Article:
“For the first six months, I was scared to death; I’m not going to lie about it. I didn’t eat or sleep. How was I going to make it? I could have fallen flat on my face,” Loeb recalls. “Lester said it would take three years to go full time, and he was right.”

Loeb built the business mostly by providing residential and some commercial pumping and mostly through word-of-mouth referrals. There are enough regular customers to keep him as busy as he wants to be, especially in the summer months. In fact, this year he’s cutting all advertising and isn’t concerned about enough calls coming in.

Loeb is well-suited for a one-man operation, as he has a background as a truck mechanic and is willing to put in long hours when needed. At the shop on his 14-acre property, Loeb keeps two trucks running: a 1998 Western Star carrying a 3,500-gallon steel Imperial Industries tank and Masport pump and a 2007 Freightliner with a 2,300-gallon Pik Rite steel tank and Masport pump.

The Freightliner has turned out to be a go-to rig for a couple of reasons. First, customers who don’t want heavy weight over their long residential driveways request the smaller of the two trucks. And Loeb has learned to appreciate the ease of running routes with the truck that has an automatic transmission from Allison Transmission. “It’s so handy to get around, and I love driving that little truck. It’s got plenty of pep for what I need,” he says.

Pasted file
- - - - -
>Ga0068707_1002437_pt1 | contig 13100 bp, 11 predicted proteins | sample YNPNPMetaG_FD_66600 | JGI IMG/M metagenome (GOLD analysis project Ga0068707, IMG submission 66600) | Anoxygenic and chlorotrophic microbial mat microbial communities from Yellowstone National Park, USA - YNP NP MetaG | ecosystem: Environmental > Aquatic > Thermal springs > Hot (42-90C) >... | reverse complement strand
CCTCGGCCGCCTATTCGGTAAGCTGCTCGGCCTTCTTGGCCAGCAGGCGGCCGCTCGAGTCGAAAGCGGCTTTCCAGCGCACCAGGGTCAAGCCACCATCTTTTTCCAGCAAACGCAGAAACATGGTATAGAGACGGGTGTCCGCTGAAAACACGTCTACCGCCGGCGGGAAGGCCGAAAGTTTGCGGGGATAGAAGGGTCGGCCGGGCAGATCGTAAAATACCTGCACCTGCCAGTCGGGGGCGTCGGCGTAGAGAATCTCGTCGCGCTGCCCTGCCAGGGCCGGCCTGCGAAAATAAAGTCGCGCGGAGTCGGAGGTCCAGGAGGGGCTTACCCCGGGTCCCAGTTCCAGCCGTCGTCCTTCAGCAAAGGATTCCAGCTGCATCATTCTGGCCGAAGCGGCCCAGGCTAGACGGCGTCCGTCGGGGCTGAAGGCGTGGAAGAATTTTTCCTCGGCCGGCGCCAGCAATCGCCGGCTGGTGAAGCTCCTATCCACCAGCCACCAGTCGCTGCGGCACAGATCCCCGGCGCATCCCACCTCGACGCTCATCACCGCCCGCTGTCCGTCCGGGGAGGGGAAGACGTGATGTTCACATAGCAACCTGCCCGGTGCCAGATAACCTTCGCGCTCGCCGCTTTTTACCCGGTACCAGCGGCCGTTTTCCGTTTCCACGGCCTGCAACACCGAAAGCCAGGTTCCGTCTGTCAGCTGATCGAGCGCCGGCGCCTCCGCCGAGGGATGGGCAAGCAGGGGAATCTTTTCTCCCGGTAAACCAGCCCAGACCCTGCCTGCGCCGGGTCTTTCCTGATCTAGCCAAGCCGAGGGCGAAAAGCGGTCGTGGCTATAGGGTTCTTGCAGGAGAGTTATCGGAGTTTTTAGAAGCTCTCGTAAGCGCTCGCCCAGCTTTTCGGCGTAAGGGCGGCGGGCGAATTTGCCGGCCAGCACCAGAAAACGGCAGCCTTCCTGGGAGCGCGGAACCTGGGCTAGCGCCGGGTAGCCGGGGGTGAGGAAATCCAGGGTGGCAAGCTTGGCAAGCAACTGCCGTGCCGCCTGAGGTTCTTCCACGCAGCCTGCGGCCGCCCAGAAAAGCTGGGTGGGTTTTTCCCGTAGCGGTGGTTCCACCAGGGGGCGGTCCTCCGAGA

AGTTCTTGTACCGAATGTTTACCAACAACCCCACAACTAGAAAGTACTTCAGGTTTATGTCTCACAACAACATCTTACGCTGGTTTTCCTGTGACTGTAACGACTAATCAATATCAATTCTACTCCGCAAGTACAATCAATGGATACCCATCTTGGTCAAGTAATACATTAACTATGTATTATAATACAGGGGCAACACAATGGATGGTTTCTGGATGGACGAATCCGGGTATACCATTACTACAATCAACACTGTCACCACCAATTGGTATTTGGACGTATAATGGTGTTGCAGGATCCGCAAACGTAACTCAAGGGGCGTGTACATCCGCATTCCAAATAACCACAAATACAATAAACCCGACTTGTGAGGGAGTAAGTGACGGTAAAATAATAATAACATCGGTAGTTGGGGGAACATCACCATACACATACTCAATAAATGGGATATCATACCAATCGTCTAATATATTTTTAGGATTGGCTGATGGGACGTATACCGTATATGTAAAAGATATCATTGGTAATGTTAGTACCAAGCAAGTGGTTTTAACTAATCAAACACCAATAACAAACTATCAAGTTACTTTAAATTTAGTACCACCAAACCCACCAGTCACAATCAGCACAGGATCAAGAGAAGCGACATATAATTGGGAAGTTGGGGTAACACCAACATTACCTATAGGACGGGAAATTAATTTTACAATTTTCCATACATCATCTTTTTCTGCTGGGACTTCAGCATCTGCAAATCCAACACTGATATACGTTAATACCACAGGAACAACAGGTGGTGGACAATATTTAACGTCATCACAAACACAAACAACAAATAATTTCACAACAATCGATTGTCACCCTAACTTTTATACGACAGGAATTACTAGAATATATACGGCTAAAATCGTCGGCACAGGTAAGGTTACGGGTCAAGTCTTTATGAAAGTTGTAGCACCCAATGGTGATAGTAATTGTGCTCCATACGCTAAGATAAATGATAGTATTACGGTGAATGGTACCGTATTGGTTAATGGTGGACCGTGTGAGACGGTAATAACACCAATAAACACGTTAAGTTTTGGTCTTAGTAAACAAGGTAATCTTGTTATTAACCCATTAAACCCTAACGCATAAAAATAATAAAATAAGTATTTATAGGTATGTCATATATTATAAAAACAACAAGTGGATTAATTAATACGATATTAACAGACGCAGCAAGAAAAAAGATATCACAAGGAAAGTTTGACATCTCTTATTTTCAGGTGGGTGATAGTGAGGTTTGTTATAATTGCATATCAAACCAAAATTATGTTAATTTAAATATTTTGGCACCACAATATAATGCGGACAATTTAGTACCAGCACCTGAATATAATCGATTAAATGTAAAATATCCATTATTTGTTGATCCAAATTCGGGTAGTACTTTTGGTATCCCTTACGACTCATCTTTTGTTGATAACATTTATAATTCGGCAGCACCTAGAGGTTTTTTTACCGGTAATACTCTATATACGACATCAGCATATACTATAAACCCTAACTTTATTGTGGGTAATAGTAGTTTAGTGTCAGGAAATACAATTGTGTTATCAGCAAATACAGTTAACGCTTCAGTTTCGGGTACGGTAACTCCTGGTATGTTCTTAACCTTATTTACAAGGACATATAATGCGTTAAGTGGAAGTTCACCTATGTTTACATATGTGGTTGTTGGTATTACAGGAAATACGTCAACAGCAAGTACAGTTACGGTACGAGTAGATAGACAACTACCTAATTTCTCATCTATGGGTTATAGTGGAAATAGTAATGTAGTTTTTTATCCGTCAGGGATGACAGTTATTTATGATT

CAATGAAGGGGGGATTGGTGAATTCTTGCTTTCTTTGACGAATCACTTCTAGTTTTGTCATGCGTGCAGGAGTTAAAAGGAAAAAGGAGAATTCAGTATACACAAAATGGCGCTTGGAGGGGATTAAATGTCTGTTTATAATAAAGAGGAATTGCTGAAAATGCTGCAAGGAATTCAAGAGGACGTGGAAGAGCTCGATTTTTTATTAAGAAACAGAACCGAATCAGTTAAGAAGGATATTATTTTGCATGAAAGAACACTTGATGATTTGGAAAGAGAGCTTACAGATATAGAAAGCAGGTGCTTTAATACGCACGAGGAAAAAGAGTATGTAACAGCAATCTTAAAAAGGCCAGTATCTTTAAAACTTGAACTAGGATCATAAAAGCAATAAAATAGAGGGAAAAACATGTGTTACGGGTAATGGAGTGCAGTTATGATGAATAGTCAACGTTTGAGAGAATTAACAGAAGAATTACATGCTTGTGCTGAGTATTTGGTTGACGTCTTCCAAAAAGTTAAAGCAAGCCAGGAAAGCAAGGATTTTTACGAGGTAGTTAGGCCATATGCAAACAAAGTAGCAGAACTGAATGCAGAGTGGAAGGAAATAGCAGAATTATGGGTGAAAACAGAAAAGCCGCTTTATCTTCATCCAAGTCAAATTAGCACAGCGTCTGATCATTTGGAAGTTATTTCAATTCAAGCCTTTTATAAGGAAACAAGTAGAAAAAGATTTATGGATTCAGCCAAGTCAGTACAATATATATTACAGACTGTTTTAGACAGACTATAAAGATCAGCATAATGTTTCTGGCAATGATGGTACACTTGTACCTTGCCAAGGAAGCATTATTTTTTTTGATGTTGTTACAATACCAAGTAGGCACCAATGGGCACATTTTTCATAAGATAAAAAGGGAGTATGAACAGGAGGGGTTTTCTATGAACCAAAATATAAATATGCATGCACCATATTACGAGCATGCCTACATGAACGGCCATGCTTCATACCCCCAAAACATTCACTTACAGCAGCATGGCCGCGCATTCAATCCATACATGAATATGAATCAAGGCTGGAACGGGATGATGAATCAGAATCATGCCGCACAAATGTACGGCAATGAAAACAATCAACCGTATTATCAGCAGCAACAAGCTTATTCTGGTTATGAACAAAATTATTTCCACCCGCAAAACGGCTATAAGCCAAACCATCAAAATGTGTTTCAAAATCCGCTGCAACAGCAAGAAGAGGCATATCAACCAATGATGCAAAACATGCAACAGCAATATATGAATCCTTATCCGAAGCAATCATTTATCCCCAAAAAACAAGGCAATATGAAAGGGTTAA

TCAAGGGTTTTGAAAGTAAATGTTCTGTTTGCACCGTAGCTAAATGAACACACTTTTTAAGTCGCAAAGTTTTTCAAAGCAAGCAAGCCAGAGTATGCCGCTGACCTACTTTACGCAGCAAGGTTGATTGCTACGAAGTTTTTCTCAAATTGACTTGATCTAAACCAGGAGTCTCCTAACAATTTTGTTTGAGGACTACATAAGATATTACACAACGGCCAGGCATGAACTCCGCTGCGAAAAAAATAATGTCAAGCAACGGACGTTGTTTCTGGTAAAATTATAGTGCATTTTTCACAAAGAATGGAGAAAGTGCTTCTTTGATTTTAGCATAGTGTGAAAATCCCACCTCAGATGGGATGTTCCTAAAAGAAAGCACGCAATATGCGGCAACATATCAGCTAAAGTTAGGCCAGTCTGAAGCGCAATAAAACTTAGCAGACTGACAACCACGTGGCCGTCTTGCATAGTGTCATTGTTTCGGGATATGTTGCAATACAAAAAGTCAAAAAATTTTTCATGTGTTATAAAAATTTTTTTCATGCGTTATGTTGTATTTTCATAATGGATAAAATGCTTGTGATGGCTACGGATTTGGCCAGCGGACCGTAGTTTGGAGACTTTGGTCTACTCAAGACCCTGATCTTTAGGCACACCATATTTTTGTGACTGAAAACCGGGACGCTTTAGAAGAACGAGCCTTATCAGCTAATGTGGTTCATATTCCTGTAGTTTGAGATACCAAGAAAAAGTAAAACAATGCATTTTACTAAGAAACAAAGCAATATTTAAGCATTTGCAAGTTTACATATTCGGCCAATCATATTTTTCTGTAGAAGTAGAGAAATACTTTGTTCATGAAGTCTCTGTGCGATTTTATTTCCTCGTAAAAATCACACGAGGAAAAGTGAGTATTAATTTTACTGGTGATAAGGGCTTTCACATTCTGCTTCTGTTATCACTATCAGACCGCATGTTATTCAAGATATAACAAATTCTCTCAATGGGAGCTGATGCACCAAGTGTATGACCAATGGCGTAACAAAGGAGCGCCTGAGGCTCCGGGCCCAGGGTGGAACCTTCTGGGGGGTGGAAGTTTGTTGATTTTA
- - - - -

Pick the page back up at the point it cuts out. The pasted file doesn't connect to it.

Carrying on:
Over the years, Loeb attended the Pumper & Cleaner Environmental Expo — now the Water & Wastewater Equipment, Treatment & Transport (WWETT) Show — several times and has enjoyed his unexpected career move into the wastewater industry. He wants to work another three years and then look to a young buyer to take over the business.


Loeb did recall that Miller first approached him when he was a young man and talked to him about getting into the pumping business. He didn’t want to do it at the time.

“If I’d have started back then, where would I be today?” he asks.

You might say the same thing about Loeb starting pedal steel guitar lessons so late in life. But he is content to host the players and sit back and enjoy the music he’s loved his whole life.

“I guess I’m living the dream right now,” he says. “I can’t complain. The business has been good to me, and I enjoy the jams.”